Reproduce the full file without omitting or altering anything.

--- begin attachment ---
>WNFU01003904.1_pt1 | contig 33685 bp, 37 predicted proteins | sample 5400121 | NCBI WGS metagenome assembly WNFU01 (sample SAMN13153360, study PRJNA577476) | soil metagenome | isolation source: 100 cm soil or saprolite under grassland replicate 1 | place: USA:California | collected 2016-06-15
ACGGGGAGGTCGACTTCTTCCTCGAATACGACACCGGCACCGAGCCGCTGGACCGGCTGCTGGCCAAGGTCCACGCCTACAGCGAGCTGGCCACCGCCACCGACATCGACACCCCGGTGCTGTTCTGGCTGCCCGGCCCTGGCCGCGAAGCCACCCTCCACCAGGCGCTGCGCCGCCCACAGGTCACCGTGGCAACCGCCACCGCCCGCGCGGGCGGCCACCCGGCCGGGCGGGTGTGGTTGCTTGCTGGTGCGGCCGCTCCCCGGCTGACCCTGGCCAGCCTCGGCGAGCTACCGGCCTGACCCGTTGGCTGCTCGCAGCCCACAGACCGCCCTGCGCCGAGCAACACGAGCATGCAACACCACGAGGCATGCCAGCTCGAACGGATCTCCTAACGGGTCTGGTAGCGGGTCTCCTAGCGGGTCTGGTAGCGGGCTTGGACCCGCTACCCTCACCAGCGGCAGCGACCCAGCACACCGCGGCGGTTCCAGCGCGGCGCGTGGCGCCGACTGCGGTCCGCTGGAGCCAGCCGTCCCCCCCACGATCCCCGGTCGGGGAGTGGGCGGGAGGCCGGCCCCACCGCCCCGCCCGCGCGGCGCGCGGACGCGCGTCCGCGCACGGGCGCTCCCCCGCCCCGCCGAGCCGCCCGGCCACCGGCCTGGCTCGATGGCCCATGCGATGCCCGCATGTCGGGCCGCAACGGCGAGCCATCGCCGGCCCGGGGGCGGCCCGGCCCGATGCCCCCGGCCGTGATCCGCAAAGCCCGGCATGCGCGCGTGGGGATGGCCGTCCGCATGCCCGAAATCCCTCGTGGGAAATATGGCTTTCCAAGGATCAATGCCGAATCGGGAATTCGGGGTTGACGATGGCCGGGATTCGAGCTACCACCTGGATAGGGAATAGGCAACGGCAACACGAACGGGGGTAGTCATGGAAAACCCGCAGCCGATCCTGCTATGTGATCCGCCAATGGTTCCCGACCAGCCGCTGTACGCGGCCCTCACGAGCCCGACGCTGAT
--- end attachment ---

>WNFU01003904.1_pt1 | contig 33685 bp, 37 predicted proteins | sample 5400121 | NCBI WGS metagenome assembly WNFU01 (sample SAMN13153360, study PRJNA577476) | soil metagenome | isolation source: 100 cm soil or saprolite under grassland replicate 1 | place: USA:California | collected 2016-06-15
ACGGGGAGGTCGACTTCTTCCTCGAATACGACACCGGCACCGAGCCGCTGGACCGGCTGCTGGCCAAGGTCCACGCCTACAGCGAGCTGGCCACCGCCACCGACATCGACACCCCGGTGCTGTTCTGGCTGCCCGGCCCTGGCCGCGAAGCCACCCTCCACCAGGCGCTGCGCCGCCCACAGGTCACCGTGGCAACCGCCACCGCCCGCGCGGGCGGCCACCCGGCCGGGCGGGTGTGGTTGCTTGCTGGTGCGGCCGCTCCCCGGCTGACCCTGGCCAGCCTCGGCGAGCTACCGGCCTGACCCGTTGGCTGCTCGCAGCCCACAGACCGCCCTGCGCCGAGCAACACGAGCATGCAACACCACGAGGCATGCCAGCTCGAACGGATCTCCTAACGGGTCTGGTAGCGGGTCTCCTAGCGGGTCTGGTAGCGGGCTTGGACCCGCTACCCTCACCAGCGGCAGCGACCCAGCACACCGCGGCGGTTCCAGCGCGGCGCGTGGCGCCGACTGCGGTCCGCTGGAGCCAGCCGTCCCCCCCACGATCCCCGGTCGGGGAGTGGGCGGGAGGCCGGCCCCACCGCCCCGCCCGCGCGGCGCGCGGACGCGCGTCCGCGCACGGGCGCTCCCCCGCCCCGCCGAGCCGCCCGGCCACCGGCCTGGCTCGATGGCCCATGCGATGCCCGCATGTCGGGCCGCAACGGCGAGCCATCGCCGGCCCGGGGGCGGCCCGGCCCGATGCCCCCGGCCGTGATCCGCAAAGCCCGGCATGCGCGCGTGGGGATGGCCGTCCGCATGCCCGAAATCCCTCGTGGGAAATATGGCTTTCCAAGGATCAATGCCGAATCGGGAATTCGGGGTTGACGATGGCCGGGATTCGAGCTACCACCTGGATAGGGAATAGGCAACGGCAACACGAACGGGGGTAGTCATGGAAAACCCGCAGCCGATCCTGCTATGTGATCCGCCAATGGTTCCCGACCAGCCGCTGTACGCGGCCCTCACGAGCCCGACGCTGAT